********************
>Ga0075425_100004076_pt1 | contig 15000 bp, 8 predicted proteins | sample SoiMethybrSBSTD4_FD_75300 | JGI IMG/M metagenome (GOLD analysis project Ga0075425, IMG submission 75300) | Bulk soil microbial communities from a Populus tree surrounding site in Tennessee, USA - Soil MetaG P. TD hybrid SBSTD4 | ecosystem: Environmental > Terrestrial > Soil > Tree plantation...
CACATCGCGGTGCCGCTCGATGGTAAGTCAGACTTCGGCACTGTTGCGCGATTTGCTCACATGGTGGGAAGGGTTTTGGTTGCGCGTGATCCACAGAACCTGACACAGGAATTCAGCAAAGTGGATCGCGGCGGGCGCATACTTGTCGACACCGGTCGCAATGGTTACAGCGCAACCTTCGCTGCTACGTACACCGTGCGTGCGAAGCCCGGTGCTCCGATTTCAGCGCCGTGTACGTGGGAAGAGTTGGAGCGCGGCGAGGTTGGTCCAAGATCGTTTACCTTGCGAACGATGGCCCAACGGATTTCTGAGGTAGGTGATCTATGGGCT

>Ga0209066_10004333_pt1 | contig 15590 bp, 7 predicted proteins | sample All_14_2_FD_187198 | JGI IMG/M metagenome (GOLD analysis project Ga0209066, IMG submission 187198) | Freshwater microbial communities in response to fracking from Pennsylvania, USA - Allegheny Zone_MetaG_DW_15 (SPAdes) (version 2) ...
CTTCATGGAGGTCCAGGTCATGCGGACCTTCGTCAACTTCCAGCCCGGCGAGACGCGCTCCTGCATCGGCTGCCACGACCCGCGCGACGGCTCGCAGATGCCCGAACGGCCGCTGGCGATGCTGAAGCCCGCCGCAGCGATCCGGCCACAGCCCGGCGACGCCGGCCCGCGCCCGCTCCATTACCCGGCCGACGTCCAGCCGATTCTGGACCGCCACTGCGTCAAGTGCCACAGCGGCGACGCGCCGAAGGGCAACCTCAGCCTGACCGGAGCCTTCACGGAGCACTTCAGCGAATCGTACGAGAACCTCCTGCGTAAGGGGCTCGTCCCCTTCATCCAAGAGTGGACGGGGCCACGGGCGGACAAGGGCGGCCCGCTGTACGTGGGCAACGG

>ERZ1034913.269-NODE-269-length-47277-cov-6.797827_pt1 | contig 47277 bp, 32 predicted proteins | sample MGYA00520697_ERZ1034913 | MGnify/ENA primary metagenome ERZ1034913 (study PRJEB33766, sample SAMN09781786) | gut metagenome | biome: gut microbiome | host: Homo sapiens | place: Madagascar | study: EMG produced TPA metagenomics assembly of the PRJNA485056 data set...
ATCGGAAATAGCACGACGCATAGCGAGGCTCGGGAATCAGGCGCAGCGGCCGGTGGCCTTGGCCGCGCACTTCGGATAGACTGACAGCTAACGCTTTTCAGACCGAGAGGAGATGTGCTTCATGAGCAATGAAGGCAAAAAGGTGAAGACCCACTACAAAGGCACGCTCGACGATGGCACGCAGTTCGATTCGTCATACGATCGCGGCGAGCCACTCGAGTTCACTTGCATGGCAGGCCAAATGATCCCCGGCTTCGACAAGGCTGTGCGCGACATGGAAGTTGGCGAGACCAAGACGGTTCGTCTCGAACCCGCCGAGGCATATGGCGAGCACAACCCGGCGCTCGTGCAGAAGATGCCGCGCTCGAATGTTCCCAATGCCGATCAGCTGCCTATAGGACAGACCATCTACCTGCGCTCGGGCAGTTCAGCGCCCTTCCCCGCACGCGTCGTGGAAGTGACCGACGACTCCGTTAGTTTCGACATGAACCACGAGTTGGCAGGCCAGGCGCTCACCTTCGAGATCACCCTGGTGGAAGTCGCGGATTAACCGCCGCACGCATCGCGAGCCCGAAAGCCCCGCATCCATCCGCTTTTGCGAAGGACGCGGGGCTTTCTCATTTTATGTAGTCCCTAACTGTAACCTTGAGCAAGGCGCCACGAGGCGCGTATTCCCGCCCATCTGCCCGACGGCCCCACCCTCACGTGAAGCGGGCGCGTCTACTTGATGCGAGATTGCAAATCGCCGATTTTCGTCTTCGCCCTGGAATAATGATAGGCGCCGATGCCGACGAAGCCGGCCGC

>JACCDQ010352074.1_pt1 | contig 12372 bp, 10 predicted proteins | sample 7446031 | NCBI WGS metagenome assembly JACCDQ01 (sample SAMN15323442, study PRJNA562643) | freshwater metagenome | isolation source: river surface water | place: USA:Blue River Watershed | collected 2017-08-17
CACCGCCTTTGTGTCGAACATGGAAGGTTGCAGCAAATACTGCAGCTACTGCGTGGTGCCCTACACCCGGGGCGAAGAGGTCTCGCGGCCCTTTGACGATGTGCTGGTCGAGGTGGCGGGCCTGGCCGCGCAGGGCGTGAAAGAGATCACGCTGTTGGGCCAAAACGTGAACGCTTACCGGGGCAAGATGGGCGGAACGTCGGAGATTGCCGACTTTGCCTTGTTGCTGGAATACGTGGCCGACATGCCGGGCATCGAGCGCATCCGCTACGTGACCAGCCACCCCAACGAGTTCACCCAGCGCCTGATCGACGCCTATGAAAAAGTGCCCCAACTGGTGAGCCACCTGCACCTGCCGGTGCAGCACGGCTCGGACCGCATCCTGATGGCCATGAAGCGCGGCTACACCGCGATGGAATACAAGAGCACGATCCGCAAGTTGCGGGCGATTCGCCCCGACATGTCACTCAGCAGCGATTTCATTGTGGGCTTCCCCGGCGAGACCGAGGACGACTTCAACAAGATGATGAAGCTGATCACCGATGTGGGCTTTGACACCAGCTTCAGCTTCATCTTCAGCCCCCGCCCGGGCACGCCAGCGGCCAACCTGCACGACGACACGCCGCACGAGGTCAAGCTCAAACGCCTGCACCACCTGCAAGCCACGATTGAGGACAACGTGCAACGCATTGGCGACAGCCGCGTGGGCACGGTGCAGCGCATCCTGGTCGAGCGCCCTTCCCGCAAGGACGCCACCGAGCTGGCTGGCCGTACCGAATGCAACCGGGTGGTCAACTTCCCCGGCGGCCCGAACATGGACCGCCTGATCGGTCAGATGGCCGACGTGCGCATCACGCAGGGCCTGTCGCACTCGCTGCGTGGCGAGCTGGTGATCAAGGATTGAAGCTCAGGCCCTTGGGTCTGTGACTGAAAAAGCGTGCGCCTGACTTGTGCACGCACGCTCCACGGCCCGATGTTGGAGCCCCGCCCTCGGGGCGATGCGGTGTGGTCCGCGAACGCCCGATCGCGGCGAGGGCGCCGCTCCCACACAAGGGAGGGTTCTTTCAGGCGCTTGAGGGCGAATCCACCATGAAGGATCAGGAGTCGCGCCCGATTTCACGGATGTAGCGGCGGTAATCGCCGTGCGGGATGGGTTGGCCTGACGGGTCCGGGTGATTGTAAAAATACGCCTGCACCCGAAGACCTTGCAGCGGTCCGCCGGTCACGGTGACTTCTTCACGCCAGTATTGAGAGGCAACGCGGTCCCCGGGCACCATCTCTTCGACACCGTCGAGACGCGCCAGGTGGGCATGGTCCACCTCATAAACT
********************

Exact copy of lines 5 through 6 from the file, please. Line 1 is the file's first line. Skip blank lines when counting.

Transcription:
>ERZ1034913.269-NODE-269-length-47277-cov-6.797827_pt1 | contig 47277 bp, 32 predicted proteins | sample MGYA00520697_ERZ1034913 | MGnify/ENA primary metagenome ERZ1034913 (study PRJEB33766, sample SAMN09781786) | gut metagenome | biome: gut microbiome | host: Homo sapiens | place: Madagascar | study: EMG produced TPA metagenomics assembly of the PRJNA485056 data set...
ATCGGAAATAGCACGACGCATAGCGAGGCTCGGGAATCAGGCGCAGCGGCCGGTGGCCTTGGCCGCGCACTTCGGATAGACTGACAGCTAACGCTTTTCAGACCGAGAGGAGATGTGCTTCATGAGCAATGAAGGCAAAAAGGTGAAGACCCACTACAAAGGCACGCTCGACGATGGCACGCAGTTCGATTCGTCATACGATCGCGGCGAGCCACTCGAGTTCACTTGCATGGCAGGCCAAATGATCCCCGGCTTCGACAAGGCTGTGCGCGACATGGAAGTTGGCGAGACCAAGACGGTTCGTCTCGAACCCGCCGAGGCATATGGCGAGCACAACCCGGCGCTCGTGCAGAAGATGCCGCGCTCGAATGTTCCCAATGCCGATCAGCTGCCTATAGGACAGACCATCTACCTGCGCTCGGGCAGTTCAGCGCCCTTCCCCGCACGCGTCGTGGAAGTGACCGACGACTCCGTTAGTTTCGACATGAACCACGAGTTGGCAGGCCAGGCGCTCACCTTCGAGATCACCCTGGTGGAAGTCGCGGATTAACCGCCGCACGCATCGCGAGCCCGAAAGCCCCGCATCCATCCGCTTTTGCGAAGGACGCGGGGCTTTCTCATTTTATGTAGTCCCTAACTGTAACCTTGAGCAAGGCGCCACGAGGCGCGTATTCCCGCCCATCTGCCCGACGGCCCCACCCTCACGTGAAGCGGGCGCGTCTACTTGATGCGAGATTGCAAATCGCCGATTTTCGTCTTCGCCCTGGAATAATGATAGGCGCCGATGCCGACGAAGCCGGCCGC